First, it lets me know the testing is fairly consistent. My daughter has taken three different cognitive tests, the In View, the OLSAT, and the Naglieri, and yet there were only four points that separated all of her scores, a 113, 115, and a 117. That lets me know the scoring is accurate. It would have been more alarming if she had scored a 95, 115, and 135. I know it is a very small sample size, but this is a pattern I have seen throughout my 20 some years in gifted education. This gives me confidence that we are using measurements that are accurate. 

Second, my daughter is very bright. She is a hard worker, is nice to other students, and her teachers always describe her as being sweet, but does she need to be challenged? What I mean by that is my daughter has always been an above-average student, but I would not describe her as top of her class. I know through years of experience that many gifted students need that challenge because otherwise, they will be bored or might even shut down. My daughter is very compliant and never seems bored with school. I don’t think she needs the challenge nor the stress that sometimes accompanies it. First and foremost is that my daughter be a happy human being.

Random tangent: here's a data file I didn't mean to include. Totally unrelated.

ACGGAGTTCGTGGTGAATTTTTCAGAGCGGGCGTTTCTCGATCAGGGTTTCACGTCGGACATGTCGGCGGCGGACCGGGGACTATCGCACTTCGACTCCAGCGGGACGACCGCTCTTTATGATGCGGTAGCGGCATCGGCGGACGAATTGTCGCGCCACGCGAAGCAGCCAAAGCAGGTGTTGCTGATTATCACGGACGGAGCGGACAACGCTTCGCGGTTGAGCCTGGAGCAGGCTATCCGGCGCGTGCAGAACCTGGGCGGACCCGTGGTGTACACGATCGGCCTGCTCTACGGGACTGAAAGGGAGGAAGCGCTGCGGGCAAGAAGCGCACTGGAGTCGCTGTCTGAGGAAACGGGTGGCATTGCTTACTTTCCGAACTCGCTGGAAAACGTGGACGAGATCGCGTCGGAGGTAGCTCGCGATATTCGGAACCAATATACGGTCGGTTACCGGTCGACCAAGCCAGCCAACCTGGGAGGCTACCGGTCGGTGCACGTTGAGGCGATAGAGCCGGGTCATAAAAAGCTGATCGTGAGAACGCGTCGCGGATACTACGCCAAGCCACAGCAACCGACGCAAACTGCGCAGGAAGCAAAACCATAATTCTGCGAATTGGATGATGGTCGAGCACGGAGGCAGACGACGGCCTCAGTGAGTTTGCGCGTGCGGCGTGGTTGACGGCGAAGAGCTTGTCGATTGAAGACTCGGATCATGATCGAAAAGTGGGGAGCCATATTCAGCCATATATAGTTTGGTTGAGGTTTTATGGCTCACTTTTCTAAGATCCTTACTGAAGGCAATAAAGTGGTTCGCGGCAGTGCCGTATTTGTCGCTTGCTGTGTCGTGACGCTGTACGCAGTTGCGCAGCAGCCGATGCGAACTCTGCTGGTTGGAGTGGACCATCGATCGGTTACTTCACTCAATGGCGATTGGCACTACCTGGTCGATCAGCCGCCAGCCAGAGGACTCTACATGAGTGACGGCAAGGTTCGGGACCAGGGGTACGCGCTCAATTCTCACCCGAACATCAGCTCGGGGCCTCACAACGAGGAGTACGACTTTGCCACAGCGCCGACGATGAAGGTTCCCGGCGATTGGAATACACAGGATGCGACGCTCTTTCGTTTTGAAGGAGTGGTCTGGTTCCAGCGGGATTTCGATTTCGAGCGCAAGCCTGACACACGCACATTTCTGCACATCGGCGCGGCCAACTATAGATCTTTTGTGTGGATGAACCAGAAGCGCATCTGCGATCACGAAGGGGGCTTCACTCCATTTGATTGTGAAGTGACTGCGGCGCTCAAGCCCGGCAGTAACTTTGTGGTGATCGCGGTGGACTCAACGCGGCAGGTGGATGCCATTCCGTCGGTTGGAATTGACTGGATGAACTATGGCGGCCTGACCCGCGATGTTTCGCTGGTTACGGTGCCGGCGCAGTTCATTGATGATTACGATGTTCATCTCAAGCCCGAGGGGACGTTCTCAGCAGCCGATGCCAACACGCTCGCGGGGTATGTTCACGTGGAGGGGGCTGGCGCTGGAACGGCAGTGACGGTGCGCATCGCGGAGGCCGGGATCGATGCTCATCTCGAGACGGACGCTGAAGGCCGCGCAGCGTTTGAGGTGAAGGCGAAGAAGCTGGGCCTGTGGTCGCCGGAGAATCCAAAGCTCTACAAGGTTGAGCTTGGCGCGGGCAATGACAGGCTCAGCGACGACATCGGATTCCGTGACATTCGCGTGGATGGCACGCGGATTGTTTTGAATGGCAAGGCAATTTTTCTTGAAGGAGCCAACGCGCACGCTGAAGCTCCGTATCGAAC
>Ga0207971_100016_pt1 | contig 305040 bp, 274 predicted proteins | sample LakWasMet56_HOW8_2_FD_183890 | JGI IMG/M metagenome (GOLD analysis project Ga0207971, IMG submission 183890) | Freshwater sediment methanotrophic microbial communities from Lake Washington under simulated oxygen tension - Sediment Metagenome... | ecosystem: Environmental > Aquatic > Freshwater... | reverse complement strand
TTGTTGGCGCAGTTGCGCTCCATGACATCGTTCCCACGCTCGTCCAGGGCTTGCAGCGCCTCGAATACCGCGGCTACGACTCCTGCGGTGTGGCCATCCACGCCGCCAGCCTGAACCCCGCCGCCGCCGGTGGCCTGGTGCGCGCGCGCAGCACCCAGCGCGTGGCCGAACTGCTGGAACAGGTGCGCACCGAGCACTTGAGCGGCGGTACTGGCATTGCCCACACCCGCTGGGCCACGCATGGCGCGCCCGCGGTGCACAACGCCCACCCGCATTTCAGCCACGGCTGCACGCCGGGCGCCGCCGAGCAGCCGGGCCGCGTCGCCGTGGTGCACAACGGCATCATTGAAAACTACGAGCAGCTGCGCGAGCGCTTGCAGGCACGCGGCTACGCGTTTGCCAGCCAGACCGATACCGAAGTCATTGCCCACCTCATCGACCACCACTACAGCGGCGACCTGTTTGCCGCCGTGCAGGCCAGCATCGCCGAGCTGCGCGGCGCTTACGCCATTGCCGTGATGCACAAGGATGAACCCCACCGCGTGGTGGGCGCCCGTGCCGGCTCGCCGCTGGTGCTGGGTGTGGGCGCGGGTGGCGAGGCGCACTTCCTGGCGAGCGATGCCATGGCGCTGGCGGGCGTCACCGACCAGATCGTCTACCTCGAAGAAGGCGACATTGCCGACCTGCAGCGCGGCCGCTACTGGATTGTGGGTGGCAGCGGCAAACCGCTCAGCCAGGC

Third, I would have felt bad if this additional practice, a resource that not all are privy to, would have resulted in her being identified where before she wasn’t. It is sort of like the college admission scandal that has been in the news the past few months. Those parents were giving their children an advantage that others didn’t have. Equity of the identification of minority or economically disadvantaged students has long been a goal of mine, and yet here I would have been exploiting an advantage others might not be able to afford or might not even be aware of. I’d like to think if she had reached the required score to receive gifted service that I would not have taken it because I wouldn’t have felt right about it. Course, we’ll never know what I would have really done, though. 

The one thing that I do know is the next time I get that phone call, and a parent is asking me whether there is anything their child can do to prepare for the cognitive test, my response will be a more confident no.